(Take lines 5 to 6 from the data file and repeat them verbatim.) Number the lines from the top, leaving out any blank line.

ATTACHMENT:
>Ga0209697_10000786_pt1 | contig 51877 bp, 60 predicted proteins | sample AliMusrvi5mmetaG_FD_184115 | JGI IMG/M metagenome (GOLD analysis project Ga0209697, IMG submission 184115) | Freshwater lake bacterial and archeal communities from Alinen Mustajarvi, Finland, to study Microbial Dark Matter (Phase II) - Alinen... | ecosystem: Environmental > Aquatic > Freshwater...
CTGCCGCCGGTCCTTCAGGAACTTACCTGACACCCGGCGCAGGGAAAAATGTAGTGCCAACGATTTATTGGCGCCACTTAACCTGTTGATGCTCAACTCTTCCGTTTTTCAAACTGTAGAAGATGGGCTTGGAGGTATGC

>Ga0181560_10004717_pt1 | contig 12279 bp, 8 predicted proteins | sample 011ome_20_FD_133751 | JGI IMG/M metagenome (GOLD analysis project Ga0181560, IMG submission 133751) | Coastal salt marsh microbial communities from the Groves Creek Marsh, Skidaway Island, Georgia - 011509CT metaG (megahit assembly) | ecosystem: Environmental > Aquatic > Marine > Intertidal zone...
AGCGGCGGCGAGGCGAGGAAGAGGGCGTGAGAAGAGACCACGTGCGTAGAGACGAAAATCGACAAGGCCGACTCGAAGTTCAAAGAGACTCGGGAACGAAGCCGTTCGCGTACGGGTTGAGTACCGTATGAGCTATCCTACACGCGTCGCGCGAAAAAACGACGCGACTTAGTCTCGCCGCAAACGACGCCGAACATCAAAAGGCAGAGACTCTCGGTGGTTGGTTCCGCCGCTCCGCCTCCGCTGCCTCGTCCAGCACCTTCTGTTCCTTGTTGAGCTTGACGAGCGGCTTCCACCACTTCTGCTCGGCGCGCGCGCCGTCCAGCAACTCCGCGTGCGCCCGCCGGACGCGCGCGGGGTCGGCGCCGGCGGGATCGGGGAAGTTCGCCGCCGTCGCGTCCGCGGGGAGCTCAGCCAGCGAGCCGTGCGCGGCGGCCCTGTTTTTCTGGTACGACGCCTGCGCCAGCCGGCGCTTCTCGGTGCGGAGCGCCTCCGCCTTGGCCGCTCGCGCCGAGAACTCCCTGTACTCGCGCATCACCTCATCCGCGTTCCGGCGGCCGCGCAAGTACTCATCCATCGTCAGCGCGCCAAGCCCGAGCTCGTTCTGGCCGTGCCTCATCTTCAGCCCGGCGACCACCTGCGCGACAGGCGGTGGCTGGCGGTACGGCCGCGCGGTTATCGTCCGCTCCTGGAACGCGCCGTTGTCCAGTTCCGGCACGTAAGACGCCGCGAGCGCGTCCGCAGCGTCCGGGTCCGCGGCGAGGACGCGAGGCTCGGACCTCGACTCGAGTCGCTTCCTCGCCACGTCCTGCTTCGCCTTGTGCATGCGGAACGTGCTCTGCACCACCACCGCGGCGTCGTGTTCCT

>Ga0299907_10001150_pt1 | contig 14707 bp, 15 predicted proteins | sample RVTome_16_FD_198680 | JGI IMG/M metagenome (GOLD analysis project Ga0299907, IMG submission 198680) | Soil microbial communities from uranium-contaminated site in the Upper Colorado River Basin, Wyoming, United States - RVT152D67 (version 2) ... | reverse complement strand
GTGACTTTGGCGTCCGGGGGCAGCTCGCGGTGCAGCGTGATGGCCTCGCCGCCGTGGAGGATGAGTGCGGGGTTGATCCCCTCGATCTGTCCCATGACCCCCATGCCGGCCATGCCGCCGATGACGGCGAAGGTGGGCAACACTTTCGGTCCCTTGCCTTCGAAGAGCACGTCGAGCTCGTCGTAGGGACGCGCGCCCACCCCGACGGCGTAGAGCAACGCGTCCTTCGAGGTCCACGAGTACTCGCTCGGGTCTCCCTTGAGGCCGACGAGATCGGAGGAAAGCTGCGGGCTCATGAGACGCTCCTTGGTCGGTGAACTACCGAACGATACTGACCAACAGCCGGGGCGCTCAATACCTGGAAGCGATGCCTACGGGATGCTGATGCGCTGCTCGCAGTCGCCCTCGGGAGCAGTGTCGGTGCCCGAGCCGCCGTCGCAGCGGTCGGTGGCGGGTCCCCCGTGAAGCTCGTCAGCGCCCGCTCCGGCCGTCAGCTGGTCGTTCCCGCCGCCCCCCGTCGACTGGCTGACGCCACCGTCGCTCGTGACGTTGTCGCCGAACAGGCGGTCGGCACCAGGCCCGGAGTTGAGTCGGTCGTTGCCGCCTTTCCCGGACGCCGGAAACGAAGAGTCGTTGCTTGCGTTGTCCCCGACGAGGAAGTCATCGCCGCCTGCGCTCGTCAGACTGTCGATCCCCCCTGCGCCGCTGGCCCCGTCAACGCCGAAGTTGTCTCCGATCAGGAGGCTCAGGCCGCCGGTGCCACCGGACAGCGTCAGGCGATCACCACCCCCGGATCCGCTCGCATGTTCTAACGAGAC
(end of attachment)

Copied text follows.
>Ga0299907_10001150_pt1 | contig 14707 bp, 15 predicted proteins | sample RVTome_16_FD_198680 | JGI IMG/M metagenome (GOLD analysis project Ga0299907, IMG submission 198680) | Soil microbial communities from uranium-contaminated site in the Upper Colorado River Basin, Wyoming, United States - RVT152D67 (version 2) ... | reverse complement strand
GTGACTTTGGCGTCCGGGGGCAGCTCGCGGTGCAGCGTGATGGCCTCGCCGCCGTGGAGGATGAGTGCGGGGTTGATCCCCTCGATCTGTCCCATGACCCCCATGCCGGCCATGCCGCCGATGACGGCGAAGGTGGGCAACACTTTCGGTCCCTTGCCTTCGAAGAGCACGTCGAGCTCGTCGTAGGGACGCGCGCCCACCCCGACGGCGTAGAGCAACGCGTCCTTCGAGGTCCACGAGTACTCGCTCGGGTCTCCCTTGAGGCCGACGAGATCGGAGGAAAGCTGCGGGCTCATGAGACGCTCCTTGGTCGGTGAACTACCGAACGATACTGACCAACAGCCGGGGCGCTCAATACCTGGAAGCGATGCCTACGGGATGCTGATGCGCTGCTCGCAGTCGCCCTCGGGAGCAGTGTCGGTGCCCGAGCCGCCGTCGCAGCGGTCGGTGGCGGGTCCCCCGTGAAGCTCGTCAGCGCCCGCTCCGGCCGTCAGCTGGTCGTTCCCGCCGCCCCCCGTCGACTGGCTGACGCCACCGTCGCTCGTGACGTTGTCGCCGAACAGGCGGTCGGCACCAGGCCCGGAGTTGAGTCGGTCGTTGCCGCCTTTCCCGGACGCCGGAAACGAAGAGTCGTTGCTTGCGTTGTCCCCGACGAGGAAGTCATCGCCGCCTGCGCTCGTCAGACTGTCGATCCCCCCTGCGCCGCTGGCCCCGTCAACGCCGAAGTTGTCTCCGATCAGGAGGCTCAGGCCGCCGGTGCCACCGGACAGCGTCAGGCGATCACCACCCCCGGATCCGCTCGCATGTTCTAACGAGAC